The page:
That was the apology statement given from Alan Maloney in 2016 after using a racial slur against an African-American referee.
"You know people do make mistakes and I apologize," Maloney told the Courier Post.
As a result of using the heinous slur and being suspended, Maloney agreed to participate in sensitivity training and an alcohol awareness program.
In 2018, it was clear to see that the programs were ineffective and his apologies were shallow.
On December 19th, 2018, Alan Maloney attended a high school meet late enough to miss weigh-ins but comfortable enough to dictate a young African-American boy's life for the worse.
I'm sure Alan Maloney was "sorry" for his unpunctuality, it was just a "slip up," but it was OK because it was evident he was here to have his own authoritarian, unacceptable version of "fun."
Andrew Johnson is a 16-year-old wrestler on the Buena High School wrestling team that has never had a prior issue regarding his dreads or hair length, but on December 19th when he went to take the mat to start his match his whole life changed.
16-year-old Andrew Johnson was given an ultimatum and only 90 seconds to decide if he was going to cut his hair to a length that Alan Maloney decided fit or forfeit the match.
Johnson who seemed upset by the entire situation (clear through the body language portrayed in the video) reluctantly allows a woman to cut his hair with a pair of scissors that appeared within seconds of the ultimatum. Throughout the entire impromptu forced haircut, Alan Maloney stands by and dictates the length until he finds it agreeable. The entire video is cringeworthy and repulsive.
Since when was it a referee's choice to dictate a life anywhere outside the confounds of the mat? When did it become his jurisdiction to decide whether or not a player's dreads or personal appearance were to his liking? Why did he even care so much?
This was a referee call that reached far out of the bounds and into the realms of an obsession for power.
Shireen Ahmed a writer from the Guardian and a Muslim American athlete said, Like other situations in sports involving hair coverings or uniform accommodation, it's hard not to see this as racial discrimination. I have spent almost a decade researching and writing about inclusion in sports and unfair bans of athletes from marginalized communities, involving hijab, turbans, and braids. These policies have very little to do with "safety" and are instead a means to control the bodies of black and brown athletes.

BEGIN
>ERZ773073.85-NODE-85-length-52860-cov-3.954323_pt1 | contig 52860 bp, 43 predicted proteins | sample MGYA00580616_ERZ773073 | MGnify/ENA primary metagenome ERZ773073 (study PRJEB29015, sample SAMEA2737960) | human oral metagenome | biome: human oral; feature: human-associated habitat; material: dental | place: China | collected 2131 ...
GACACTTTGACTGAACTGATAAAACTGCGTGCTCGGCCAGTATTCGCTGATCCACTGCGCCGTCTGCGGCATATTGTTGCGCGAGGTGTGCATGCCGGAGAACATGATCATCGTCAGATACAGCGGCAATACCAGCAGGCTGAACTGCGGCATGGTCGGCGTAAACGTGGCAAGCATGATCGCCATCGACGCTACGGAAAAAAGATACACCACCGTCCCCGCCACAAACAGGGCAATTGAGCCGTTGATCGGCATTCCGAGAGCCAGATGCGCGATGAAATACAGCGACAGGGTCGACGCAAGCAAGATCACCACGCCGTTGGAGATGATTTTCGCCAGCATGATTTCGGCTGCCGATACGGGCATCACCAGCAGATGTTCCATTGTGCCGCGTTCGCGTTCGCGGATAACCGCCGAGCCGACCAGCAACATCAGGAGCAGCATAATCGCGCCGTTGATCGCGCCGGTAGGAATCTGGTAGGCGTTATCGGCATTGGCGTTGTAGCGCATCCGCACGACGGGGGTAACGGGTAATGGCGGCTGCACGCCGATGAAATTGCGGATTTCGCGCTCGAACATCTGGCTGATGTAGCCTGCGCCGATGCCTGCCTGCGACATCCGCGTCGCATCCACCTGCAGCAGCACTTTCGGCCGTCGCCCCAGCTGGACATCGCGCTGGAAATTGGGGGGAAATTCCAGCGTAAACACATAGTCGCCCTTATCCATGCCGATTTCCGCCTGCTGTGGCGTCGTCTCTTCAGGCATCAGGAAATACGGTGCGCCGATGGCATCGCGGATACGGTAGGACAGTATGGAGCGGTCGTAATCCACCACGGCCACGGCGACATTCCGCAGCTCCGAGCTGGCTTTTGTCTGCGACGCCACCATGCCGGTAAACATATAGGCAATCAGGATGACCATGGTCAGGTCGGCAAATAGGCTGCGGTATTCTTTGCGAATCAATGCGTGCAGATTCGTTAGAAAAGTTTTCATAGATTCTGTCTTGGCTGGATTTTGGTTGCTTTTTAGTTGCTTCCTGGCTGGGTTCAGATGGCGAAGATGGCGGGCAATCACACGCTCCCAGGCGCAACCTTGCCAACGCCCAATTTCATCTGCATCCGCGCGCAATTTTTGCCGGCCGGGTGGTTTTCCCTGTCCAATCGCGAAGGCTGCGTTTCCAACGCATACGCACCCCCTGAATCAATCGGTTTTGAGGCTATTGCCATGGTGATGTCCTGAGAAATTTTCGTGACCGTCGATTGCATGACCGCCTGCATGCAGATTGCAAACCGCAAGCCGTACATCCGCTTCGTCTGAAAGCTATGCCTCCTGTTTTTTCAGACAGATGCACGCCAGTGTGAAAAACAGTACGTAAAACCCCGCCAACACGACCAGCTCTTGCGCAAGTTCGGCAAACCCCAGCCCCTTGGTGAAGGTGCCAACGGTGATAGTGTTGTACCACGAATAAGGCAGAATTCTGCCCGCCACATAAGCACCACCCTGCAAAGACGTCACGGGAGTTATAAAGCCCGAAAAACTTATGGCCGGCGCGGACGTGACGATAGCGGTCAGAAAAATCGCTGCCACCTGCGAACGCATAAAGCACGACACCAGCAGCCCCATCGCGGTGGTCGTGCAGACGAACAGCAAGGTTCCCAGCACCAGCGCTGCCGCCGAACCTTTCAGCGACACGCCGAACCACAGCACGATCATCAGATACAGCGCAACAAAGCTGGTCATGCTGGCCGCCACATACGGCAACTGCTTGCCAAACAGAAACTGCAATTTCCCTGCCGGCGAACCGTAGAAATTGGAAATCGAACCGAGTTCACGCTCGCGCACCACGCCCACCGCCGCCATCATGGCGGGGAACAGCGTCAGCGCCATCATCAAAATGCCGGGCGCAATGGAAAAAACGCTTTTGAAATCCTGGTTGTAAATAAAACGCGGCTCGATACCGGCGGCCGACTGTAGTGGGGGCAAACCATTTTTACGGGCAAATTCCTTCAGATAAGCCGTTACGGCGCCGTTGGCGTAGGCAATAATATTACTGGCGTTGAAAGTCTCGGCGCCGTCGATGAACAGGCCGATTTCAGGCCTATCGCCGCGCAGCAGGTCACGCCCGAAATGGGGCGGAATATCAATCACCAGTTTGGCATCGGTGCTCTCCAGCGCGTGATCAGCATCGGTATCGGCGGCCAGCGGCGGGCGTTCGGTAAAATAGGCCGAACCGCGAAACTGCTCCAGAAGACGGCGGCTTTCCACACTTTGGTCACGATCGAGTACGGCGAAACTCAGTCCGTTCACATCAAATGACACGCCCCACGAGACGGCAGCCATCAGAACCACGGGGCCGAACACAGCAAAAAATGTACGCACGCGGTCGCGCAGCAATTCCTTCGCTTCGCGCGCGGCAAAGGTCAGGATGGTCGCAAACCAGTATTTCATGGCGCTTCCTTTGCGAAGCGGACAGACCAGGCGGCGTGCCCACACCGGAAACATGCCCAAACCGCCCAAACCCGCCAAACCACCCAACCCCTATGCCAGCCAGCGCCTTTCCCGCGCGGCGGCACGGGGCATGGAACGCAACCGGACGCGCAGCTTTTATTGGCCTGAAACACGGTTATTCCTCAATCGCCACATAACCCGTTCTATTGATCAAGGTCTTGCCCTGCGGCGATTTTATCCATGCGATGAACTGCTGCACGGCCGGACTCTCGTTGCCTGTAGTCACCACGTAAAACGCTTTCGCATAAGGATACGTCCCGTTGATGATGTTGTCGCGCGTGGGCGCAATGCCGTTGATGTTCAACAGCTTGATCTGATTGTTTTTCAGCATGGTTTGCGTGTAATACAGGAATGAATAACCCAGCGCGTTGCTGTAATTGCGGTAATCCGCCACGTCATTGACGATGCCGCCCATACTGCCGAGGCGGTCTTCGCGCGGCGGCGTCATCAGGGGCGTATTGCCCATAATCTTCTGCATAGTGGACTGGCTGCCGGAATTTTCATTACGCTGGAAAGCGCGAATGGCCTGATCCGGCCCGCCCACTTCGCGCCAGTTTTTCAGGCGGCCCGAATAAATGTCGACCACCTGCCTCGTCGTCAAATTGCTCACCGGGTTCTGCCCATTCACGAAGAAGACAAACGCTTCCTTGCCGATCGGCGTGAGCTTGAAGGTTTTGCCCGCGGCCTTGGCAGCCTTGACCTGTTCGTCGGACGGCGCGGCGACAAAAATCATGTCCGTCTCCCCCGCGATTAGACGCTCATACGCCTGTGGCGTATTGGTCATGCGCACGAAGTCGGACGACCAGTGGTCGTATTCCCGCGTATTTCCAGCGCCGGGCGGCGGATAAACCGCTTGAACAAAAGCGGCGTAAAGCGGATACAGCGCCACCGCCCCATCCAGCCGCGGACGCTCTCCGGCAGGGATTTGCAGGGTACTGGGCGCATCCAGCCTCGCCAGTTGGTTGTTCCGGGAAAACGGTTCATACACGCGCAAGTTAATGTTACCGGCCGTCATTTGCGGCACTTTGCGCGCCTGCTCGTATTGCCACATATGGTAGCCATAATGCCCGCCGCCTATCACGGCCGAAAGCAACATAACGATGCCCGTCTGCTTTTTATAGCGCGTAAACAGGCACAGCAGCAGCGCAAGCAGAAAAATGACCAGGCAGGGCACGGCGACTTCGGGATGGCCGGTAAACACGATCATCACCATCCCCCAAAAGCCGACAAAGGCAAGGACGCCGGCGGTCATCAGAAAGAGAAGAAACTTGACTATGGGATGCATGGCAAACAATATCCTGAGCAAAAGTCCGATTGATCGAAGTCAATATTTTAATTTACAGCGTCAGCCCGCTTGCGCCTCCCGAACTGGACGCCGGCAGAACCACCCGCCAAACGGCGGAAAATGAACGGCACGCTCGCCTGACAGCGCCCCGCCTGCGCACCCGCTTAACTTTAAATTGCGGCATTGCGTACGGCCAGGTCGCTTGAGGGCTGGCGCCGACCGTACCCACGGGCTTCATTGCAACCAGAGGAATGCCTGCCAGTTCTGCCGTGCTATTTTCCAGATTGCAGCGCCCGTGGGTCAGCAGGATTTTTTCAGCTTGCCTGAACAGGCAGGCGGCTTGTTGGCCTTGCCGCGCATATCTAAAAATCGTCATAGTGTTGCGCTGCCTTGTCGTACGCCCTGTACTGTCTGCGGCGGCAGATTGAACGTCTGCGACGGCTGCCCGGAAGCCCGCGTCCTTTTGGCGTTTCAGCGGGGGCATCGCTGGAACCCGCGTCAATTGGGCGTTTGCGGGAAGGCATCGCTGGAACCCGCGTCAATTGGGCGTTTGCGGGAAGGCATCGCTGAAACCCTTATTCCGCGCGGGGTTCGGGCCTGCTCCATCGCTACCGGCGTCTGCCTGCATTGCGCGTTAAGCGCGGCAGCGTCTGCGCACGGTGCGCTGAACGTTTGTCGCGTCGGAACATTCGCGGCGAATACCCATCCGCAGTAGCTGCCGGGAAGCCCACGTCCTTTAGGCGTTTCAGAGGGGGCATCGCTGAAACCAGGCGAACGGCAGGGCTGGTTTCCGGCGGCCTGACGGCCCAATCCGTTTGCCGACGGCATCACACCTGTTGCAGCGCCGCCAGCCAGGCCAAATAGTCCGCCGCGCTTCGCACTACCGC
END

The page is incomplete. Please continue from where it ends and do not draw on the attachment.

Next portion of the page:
Actions like the ones seen by Alan Maloney should not be easily excused and watered down. The act was heinous and derived from something way deeper that is seen across sports culture across the nation. I am deeply saddened by the way the situation unfolded in the gym of Buena high school but am glad that it is getting the national attention it deserves and the indignation people should feel. The video was able to capture the absurdity of the situation and the injustices Andrew Johnson had to suffer.
Alan Maloney robbed a 16-year-old of his identity and diminished his free will.
Crimes against marginalized athletes happen all the time and are something that should demand a lot more attention because the main argument against certain headscarves and hairstyles correlate to safety, but studies prove that there is nothing unsafe about them. Not a single person has been hurt because of their selection of hairstyle or choice of a headscarf.
Instead of asking athletes to conform to the whitewashed beauty standards of sports, officials and sports culture as a whole should be more open to the different cultures and races that make sports as incredible as they are. Sports were created to admire talent not to judge personal appearance or force conformity.
The only thing unsafe and unsettling about headscarves or dreadlocks is the unexplainable racist obsession of some sports officials to control them behind the black and white power hungry stripes of their uniforms.
It's time to diminish racism from sports by allowing marginalized athletes to represent themselves for who they are and to stop forcing them to conform to white standards.
Sorry, Mr. Maloney, but sorry probably isn't enough this time.